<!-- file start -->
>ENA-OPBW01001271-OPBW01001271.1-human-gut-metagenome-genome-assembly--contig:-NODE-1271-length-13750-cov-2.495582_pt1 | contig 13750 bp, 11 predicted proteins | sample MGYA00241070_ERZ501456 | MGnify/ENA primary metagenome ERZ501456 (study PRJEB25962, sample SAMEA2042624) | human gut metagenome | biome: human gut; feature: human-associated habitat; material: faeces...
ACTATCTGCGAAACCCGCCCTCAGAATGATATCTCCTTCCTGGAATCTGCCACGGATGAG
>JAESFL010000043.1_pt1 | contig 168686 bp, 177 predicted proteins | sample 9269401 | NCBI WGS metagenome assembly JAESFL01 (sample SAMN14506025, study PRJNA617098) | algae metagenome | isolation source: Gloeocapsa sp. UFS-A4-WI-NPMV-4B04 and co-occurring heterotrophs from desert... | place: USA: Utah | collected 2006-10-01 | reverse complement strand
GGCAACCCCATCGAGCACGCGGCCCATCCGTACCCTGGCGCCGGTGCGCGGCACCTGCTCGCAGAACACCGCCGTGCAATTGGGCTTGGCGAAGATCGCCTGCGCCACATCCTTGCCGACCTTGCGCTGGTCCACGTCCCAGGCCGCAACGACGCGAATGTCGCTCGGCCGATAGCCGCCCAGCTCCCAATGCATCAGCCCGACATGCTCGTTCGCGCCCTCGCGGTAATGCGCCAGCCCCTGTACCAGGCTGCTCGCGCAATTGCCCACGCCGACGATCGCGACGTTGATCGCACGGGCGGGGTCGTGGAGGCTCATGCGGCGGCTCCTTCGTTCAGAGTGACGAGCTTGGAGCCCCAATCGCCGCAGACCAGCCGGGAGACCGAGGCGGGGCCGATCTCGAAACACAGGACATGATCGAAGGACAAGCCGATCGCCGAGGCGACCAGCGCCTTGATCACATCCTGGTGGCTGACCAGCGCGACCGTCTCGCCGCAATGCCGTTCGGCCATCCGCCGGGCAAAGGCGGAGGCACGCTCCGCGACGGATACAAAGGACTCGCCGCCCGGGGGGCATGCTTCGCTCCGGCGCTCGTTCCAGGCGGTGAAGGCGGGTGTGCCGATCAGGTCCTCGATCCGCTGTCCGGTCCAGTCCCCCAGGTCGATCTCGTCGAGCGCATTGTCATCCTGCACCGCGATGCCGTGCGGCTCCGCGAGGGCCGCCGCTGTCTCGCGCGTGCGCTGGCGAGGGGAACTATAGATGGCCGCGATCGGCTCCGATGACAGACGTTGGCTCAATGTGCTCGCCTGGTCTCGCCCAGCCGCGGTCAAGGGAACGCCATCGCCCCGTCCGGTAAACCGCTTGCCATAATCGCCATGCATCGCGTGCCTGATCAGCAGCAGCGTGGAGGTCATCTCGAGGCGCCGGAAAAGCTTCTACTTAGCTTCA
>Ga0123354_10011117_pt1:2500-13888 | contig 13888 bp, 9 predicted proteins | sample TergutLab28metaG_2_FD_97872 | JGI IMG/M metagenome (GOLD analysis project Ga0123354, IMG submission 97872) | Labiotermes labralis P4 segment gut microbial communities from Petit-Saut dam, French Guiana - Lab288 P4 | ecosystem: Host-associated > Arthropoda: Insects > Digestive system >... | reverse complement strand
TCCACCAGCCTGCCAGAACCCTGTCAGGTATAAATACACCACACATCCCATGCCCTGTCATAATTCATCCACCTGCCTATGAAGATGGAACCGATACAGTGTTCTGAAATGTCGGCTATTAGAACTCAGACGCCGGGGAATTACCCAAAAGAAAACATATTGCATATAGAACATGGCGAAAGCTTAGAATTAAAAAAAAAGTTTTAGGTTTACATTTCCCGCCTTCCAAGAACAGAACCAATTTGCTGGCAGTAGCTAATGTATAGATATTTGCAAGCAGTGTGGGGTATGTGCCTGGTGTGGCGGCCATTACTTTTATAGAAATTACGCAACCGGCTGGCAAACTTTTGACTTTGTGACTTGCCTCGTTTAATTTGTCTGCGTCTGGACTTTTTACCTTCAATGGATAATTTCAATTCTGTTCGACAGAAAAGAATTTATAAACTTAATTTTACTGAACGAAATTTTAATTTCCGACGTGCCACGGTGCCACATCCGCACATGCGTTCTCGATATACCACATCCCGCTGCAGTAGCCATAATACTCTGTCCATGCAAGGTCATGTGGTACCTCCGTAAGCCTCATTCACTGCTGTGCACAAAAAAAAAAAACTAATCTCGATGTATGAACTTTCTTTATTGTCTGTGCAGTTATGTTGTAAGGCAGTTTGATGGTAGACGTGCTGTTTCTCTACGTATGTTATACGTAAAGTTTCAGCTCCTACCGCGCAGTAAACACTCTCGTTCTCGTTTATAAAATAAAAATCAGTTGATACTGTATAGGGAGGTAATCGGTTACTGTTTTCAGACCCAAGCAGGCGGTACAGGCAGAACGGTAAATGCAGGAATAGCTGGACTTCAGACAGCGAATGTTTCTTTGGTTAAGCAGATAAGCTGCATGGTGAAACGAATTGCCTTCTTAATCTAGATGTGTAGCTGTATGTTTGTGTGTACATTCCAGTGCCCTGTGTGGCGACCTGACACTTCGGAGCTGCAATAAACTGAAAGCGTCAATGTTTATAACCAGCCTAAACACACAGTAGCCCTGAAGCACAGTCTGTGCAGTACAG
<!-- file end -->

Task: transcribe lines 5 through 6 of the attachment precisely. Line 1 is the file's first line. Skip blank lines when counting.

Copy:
>Ga0123354_10011117_pt1:2500-13888 | contig 13888 bp, 9 predicted proteins | sample TergutLab28metaG_2_FD_97872 | JGI IMG/M metagenome (GOLD analysis project Ga0123354, IMG submission 97872) | Labiotermes labralis P4 segment gut microbial communities from Petit-Saut dam, French Guiana - Lab288 P4 | ecosystem: Host-associated > Arthropoda: Insects > Digestive system >... | reverse complement strand
TCCACCAGCCTGCCAGAACCCTGTCAGGTATAAATACACCACACATCCCATGCCCTGTCATAATTCATCCACCTGCCTATGAAGATGGAACCGATACAGTGTTCTGAAATGTCGGCTATTAGAACTCAGACGCCGGGGAATTACCCAAAAGAAAACATATTGCATATAGAACATGGCGAAAGCTTAGAATTAAAAAAAAAGTTTTAGGTTTACATTTCCCGCCTTCCAAGAACAGAACCAATTTGCTGGCAGTAGCTAATGTATAGATATTTGCAAGCAGTGTGGGGTATGTGCCTGGTGTGGCGGCCATTACTTTTATAGAAATTACGCAACCGGCTGGCAAACTTTTGACTTTGTGACTTGCCTCGTTTAATTTGTCTGCGTCTGGACTTTTTACCTTCAATGGATAATTTCAATTCTGTTCGACAGAAAAGAATTTATAAACTTAATTTTACTGAACGAAATTTTAATTTCCGACGTGCCACGGTGCCACATCCGCACATGCGTTCTCGATATACCACATCCCGCTGCAGTAGCCATAATACTCTGTCCATGCAAGGTCATGTGGTACCTCCGTAAGCCTCATTCACTGCTGTGCACAAAAAAAAAAAACTAATCTCGATGTATGAACTTTCTTTATTGTCTGTGCAGTTATGTTGTAAGGCAGTTTGATGGTAGACGTGCTGTTTCTCTACGTATGTTATACGTAAAGTTTCAGCTCCTACCGCGCAGTAAACACTCTCGTTCTCGTTTATAAAATAAAAATCAGTTGATACTGTATAGGGAGGTAATCGGTTACTGTTTTCAGACCCAAGCAGGCGGTACAGGCAGAACGGTAAATGCAGGAATAGCTGGACTTCAGACAGCGAATGTTTCTTTGGTTAAGCAGATAAGCTGCATGGTGAAACGAATTGCCTTCTTAATCTAGATGTGTAGCTGTATGTTTGTGTGTACATTCCAGTGCCCTGTGTGGCGACCTGACACTTCGGAGCTGCAATAAACTGAAAGCGTCAATGTTTATAACCAGCCTAAACACACAGTAGCCCTGAAGCACAGTCTGTGCAGTACAG